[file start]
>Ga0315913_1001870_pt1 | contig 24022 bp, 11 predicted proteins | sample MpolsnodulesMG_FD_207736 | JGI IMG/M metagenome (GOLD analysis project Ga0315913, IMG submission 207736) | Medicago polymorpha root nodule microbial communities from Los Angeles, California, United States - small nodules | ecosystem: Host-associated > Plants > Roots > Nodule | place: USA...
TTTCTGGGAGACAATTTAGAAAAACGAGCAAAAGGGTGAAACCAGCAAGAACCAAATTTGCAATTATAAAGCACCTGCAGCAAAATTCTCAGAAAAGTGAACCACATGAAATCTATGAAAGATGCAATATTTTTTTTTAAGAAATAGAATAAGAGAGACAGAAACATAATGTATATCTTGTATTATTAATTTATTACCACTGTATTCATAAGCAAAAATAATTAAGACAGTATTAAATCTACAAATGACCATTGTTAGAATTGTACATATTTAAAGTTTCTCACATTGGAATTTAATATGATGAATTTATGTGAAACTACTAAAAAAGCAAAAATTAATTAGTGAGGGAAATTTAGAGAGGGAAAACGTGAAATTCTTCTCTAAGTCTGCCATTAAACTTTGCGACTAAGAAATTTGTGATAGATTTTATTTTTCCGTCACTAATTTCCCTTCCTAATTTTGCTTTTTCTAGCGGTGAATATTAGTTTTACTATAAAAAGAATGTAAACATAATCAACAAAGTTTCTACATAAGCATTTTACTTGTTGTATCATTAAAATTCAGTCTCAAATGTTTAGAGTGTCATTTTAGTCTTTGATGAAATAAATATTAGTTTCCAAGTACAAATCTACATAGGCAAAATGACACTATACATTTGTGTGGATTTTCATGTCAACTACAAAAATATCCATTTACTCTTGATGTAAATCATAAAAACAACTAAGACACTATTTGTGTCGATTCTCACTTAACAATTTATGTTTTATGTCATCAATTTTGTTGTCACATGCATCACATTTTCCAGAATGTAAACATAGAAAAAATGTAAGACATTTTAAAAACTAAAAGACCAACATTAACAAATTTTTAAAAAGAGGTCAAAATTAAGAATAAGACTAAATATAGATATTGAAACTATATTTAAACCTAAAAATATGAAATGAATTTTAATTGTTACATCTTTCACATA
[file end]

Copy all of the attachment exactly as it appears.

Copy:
>Ga0315913_1001870_pt1 | contig 24022 bp, 11 predicted proteins | sample MpolsnodulesMG_FD_207736 | JGI IMG/M metagenome (GOLD analysis project Ga0315913, IMG submission 207736) | Medicago polymorpha root nodule microbial communities from Los Angeles, California, United States - small nodules | ecosystem: Host-associated > Plants > Roots > Nodule | place: USA...
TTTCTGGGAGACAATTTAGAAAAACGAGCAAAAGGGTGAAACCAGCAAGAACCAAATTTGCAATTATAAAGCACCTGCAGCAAAATTCTCAGAAAAGTGAACCACATGAAATCTATGAAAGATGCAATATTTTTTTTTAAGAAATAGAATAAGAGAGACAGAAACATAATGTATATCTTGTATTATTAATTTATTACCACTGTATTCATAAGCAAAAATAATTAAGACAGTATTAAATCTACAAATGACCATTGTTAGAATTGTACATATTTAAAGTTTCTCACATTGGAATTTAATATGATGAATTTATGTGAAACTACTAAAAAAGCAAAAATTAATTAGTGAGGGAAATTTAGAGAGGGAAAACGTGAAATTCTTCTCTAAGTCTGCCATTAAACTTTGCGACTAAGAAATTTGTGATAGATTTTATTTTTCCGTCACTAATTTCCCTTCCTAATTTTGCTTTTTCTAGCGGTGAATATTAGTTTTACTATAAAAAGAATGTAAACATAATCAACAAAGTTTCTACATAAGCATTTTACTTGTTGTATCATTAAAATTCAGTCTCAAATGTTTAGAGTGTCATTTTAGTCTTTGATGAAATAAATATTAGTTTCCAAGTACAAATCTACATAGGCAAAATGACACTATACATTTGTGTGGATTTTCATGTCAACTACAAAAATATCCATTTACTCTTGATGTAAATCATAAAAACAACTAAGACACTATTTGTGTCGATTCTCACTTAACAATTTATGTTTTATGTCATCAATTTTGTTGTCACATGCATCACATTTTCCAGAATGTAAACATAGAAAAAATGTAAGACATTTTAAAAACTAAAAGACCAACATTAACAAATTTTTAAAAAGAGGTCAAAATTAAGAATAAGACTAAATATAGATATTGAAACTATATTTAAACCTAAAAATATGAAATGAATTTTAATTGTTACATCTTTCACATA